Summary and Info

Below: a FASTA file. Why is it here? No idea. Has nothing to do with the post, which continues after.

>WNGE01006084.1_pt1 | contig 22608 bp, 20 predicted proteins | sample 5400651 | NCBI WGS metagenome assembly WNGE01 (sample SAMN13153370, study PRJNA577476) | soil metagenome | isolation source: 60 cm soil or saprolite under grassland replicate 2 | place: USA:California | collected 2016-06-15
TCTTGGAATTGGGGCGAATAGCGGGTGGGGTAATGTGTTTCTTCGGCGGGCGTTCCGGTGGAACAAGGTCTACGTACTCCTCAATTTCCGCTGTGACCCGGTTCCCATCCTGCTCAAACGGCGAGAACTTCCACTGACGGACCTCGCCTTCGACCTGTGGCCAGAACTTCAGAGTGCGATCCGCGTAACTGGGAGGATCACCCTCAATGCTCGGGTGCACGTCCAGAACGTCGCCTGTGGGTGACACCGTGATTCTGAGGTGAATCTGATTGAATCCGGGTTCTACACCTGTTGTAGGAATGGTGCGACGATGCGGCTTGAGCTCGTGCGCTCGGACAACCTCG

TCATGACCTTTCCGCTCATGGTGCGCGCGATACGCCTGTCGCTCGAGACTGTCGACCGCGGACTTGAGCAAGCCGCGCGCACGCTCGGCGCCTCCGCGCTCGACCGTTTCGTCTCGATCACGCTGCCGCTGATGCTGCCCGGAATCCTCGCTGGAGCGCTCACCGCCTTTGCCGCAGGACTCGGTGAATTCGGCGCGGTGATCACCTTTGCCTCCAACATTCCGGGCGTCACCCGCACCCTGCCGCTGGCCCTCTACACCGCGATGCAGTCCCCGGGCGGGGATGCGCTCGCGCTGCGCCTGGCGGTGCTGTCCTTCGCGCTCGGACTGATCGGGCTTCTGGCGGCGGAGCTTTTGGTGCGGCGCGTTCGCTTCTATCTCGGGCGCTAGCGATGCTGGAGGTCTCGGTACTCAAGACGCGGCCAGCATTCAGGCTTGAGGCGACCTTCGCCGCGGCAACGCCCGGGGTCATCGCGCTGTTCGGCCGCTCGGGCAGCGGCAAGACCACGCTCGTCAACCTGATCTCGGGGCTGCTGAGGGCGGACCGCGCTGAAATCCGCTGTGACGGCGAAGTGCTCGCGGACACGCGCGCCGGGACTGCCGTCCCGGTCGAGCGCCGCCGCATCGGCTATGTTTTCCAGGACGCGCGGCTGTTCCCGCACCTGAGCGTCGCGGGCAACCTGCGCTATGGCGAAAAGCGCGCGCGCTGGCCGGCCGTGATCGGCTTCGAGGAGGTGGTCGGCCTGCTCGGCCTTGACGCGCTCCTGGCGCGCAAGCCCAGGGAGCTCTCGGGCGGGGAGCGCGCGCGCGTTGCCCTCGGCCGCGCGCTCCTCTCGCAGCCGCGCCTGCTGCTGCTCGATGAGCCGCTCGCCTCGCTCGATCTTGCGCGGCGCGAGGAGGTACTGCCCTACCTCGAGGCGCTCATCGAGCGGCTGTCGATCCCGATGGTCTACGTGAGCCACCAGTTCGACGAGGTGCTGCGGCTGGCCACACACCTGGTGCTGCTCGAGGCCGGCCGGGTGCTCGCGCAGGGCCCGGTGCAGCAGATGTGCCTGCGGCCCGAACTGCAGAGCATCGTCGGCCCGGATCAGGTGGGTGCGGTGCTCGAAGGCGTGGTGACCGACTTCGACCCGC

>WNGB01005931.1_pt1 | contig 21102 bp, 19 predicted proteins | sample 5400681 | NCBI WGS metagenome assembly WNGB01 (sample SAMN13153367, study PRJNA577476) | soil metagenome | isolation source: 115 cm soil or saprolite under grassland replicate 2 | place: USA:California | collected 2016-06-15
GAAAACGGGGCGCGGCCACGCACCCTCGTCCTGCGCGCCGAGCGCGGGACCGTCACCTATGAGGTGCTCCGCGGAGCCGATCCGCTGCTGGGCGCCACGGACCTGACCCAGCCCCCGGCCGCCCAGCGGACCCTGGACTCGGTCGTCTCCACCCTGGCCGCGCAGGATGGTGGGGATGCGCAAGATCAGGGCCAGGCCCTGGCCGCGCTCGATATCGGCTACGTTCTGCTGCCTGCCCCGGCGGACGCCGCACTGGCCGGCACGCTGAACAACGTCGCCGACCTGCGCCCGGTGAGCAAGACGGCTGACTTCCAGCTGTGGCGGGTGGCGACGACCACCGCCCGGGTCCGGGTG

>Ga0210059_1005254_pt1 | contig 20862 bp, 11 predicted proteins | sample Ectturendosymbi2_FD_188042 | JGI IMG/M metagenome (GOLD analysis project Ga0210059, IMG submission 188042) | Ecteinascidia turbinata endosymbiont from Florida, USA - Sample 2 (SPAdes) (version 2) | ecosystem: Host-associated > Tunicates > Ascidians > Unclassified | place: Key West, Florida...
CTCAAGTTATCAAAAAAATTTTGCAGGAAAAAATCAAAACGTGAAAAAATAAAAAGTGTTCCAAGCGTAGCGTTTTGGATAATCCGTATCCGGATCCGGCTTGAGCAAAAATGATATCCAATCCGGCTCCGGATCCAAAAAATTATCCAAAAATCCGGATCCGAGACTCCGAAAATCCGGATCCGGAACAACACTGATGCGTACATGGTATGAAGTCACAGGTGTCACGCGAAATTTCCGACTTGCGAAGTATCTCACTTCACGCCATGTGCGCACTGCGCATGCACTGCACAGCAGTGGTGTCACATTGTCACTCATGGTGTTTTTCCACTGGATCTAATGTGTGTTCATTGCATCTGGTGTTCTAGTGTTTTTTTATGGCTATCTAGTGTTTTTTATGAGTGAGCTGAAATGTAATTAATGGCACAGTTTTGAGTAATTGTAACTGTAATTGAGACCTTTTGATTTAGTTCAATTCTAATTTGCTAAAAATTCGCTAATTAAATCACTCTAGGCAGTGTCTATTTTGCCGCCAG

More than seventy years after its publication in 1936, Margaret Mitchell's Gone with the Wind has never been out of print. An icon of American culture, it has had similar success abroad, popular in Japan, Russia, and post-World War II Europe, among other places and times. This work analyzes the continuations of Mitchell's novel: the authorized sequels, Scarlett by Alexandra Ripley and Rhett Butler's People by Donald McCaig; the unauthorized parody The Wind Done Gone by Alice Randall and a politically correct parody; and the many fan fiction stories posted online. The book also explores Gone with the Wind's ambiguous ending, the perceived need to publish an authorized sequel, and the legal battle to determine who may re-write Gone with the Wind.
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